Morningstar Advisor - April/May 2011 - (Page 16)

Know-How How to Start a Mutual Fund By Melinda Gerber It can be expensive, but managing your own fund has plenty of rewards. How much does it cost to start a mutual fund? In general, a plain-vanilla, domestic-equity fund can cost anywhere from $50,000–$150,000 to start. If you have something more unique or specialized, bump up the numbers to account for additional costs. Still interested? Follow these steps. 1 Get Legal Two main legal tasks exist for creating a mutual fund. First, establish the business structure. Either form a corporation or a business trust. At its heart, a mutual fund is a creature of state law and must be organized under it. Next, you must comply with federal securities laws. A mutual fund must file Form N-1A. This behemoth document registers the investment company under the ‘40 Act and registers its shares under the ‘33 Act. Market continuously and consistently. One news release or one TV appearance will not attract a crush of customers. 4 Secure Shelf Space Shelf space is your fund’s distribution channel. Whether the fund is bought directly or through a fund supermarket, wirehouse, or brokerdealer platform, potential investors must have a way to purchase your mutual fund. Your potential investors define your distribution channel. For example, if you target registered investment advisors who trade through a No-Transaction-Fee fund supermarket, then your fund better be available through that supermarket. If your fund is not available where your customers shop, it creates a barrier to purchase. It is crucial to be in the right place. Make your fund easy to buy. Now, selecting a shelf and being accepted at that spot are two separate things. Securing shelf space is difficult. Once you have begun the registration process with the SEC, contact the shelf-space decision-makers. Use marketing to convince them that they would be wise to offer your fund. Managing an open-end mutual fund has awesome responsibilities and rewards associated with it. You get paid for doing something you love and have a positive impact on those who invest with you. If you can do it a little differently or a little better, then jump in. Those who have come before you have been passionate and committed. Join them. To your success! Melinda Gerber is the author of How to Create and Manage a Mutual Fund and ETF (Wiley, 2008). 3 Assemble Your Team Service providers (transfer agent, shareholderservicing agent, fund accountant, fund administrator, custodian, attorney, independent auditor, and distributor) keep your fund running smoothly. Whom you choose can make or break your fund, especially if you have a small asset base. Prices for these services range dramatically. Interview several providers and don’t base your decision on whether a service is used by a fund you admire. Your fund probably has different needs. Find out whether your fund will be the small fish in the pond. If you are a little fund, you want to find someone who is responsive and sensitive to the issues that affect a small fund. On the flip side, do you want to be a service provider’s biggest client? Ask for names of current clients and their asset size. Determine how you would fit into the provider’s mix. Also find out if the provider has been with a small fund that has grown larger. Ask for references. Ask them whether the provider was patient and worked with them as they grew into a higher-margin client. Ultimately, you want partners, not independent contractors. A group of individuals out for themselves is not as strong as a group linked together. Look for people who have the requisite skills, possess similar goals, and with whom you enjoy a level of trust. 2 Develop a Marketing Message Don’t depend solely on your fund’s future performance to attract assets. Smart money managers create marketing strategies highlighting their fund’s message. Your fund’s message is the reason people will invest in your fund and not the dozens of others just like it. Establish your fund’s uniqueness in a few clear sentences. Your message must fill needs. Let the shelf space decision-makers know why they should add your fund to their already-bulging shelves. Tell the media why your story will attract an audience. 16 Morningstar Advisor April/May 2011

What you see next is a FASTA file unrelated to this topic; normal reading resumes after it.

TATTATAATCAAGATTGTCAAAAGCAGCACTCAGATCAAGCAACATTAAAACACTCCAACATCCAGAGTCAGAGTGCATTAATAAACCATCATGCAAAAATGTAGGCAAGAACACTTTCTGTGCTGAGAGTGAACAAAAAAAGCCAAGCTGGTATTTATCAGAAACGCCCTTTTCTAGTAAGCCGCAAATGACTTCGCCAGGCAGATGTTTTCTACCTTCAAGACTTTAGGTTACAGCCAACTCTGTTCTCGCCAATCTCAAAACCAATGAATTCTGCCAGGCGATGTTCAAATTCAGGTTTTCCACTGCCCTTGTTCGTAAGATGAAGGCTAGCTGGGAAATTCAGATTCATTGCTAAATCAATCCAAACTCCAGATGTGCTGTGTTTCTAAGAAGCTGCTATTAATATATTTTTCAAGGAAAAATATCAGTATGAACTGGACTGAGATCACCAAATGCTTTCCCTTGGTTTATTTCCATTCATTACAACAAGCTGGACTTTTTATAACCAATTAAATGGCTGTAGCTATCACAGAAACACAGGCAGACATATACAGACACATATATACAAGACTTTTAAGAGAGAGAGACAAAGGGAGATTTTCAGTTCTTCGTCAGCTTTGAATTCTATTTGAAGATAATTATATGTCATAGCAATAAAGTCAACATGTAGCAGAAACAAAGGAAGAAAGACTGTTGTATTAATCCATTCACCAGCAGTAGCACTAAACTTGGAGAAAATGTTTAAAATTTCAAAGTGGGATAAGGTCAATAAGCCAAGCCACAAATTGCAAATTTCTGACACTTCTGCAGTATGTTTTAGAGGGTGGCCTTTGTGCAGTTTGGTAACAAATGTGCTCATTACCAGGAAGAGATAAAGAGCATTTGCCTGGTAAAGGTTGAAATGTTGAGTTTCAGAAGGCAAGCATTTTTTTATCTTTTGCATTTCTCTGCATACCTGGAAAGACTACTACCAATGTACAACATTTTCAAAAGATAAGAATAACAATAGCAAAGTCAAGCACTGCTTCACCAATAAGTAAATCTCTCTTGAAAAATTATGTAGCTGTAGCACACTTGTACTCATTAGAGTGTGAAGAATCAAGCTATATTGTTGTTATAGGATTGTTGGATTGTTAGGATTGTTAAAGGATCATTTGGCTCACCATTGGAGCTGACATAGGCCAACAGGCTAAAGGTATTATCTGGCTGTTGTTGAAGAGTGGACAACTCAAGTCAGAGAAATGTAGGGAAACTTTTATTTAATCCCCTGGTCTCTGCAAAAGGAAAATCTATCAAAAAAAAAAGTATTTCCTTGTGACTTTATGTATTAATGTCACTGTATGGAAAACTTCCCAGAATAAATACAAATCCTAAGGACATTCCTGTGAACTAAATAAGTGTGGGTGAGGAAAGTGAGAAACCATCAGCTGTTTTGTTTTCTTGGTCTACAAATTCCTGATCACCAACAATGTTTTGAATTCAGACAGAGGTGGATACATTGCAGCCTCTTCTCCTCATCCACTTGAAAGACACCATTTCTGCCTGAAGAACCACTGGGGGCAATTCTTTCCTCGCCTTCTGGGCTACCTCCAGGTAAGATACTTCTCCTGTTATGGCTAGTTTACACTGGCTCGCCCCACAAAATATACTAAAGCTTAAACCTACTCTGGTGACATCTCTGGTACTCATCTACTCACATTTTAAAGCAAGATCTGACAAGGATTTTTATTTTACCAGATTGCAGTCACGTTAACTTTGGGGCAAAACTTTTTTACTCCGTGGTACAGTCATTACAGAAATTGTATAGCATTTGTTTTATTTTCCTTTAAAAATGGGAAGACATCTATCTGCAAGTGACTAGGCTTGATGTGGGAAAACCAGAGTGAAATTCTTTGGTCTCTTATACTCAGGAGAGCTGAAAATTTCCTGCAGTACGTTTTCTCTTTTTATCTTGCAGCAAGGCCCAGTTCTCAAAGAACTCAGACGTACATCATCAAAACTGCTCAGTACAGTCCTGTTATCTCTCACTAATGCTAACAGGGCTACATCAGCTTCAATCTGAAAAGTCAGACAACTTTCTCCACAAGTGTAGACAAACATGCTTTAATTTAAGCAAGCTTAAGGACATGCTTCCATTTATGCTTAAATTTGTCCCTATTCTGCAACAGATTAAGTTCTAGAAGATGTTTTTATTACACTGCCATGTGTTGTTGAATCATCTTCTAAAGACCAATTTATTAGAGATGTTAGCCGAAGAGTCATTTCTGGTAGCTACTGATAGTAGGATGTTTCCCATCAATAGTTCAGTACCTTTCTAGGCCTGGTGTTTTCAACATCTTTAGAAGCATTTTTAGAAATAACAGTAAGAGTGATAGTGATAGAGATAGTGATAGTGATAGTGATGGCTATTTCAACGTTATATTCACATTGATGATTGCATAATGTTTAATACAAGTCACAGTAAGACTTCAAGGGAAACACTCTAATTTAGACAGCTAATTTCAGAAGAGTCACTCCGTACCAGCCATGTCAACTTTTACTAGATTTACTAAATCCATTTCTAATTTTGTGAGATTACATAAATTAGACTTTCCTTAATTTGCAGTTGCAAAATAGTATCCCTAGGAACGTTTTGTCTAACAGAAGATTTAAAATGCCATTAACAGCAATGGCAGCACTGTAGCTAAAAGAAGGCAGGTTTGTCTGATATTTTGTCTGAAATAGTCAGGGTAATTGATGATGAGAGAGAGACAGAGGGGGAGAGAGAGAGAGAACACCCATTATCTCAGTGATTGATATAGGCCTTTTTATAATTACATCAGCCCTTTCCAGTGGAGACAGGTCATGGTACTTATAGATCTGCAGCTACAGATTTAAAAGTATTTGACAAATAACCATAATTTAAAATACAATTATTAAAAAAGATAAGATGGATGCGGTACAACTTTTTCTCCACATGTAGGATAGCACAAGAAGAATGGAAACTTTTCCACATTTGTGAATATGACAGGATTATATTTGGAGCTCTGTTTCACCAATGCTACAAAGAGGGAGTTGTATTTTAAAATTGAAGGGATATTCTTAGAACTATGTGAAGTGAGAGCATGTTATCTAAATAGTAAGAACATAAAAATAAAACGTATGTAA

Table of Contents for the Digital Edition of Morningstar Advisor - April/May 2011

Morningstar Advisor - April/May 2011
Letter From the Editor
The Debate That Matters Most
What Can the Mutual Fund Industry Do Better?
Cool Logic, Warm Intent
How to Start a Mutual Fund
Owner and Operator
Middle East Revolts Roil Oil Markets
Four Picks for the Present
Investment Briefs
How We Improve Our Odds of Picking Outperformers
Health Care Survived 2010, but Investors Want Proof
The Global Fund-Leadership Playoffs: Europe vs. the United States
U.S. Fund Investors Have It Good
U.S. Fund Firms Learn to Speak UCITS
Balancing Act
The Tamer Ride
Investors Lend a Hand
Healthy, Wealthy, and Wide
Foreign Funds That Win at Concentration
Mutual Fund Analyst Picks
50 Most Popular ETFs
Undervalued Stocks With Wide Moats
VAs Finish 2010 With a Solid Gain
Buying Good Funds, Poorly

Morningstar Advisor - April/May 2011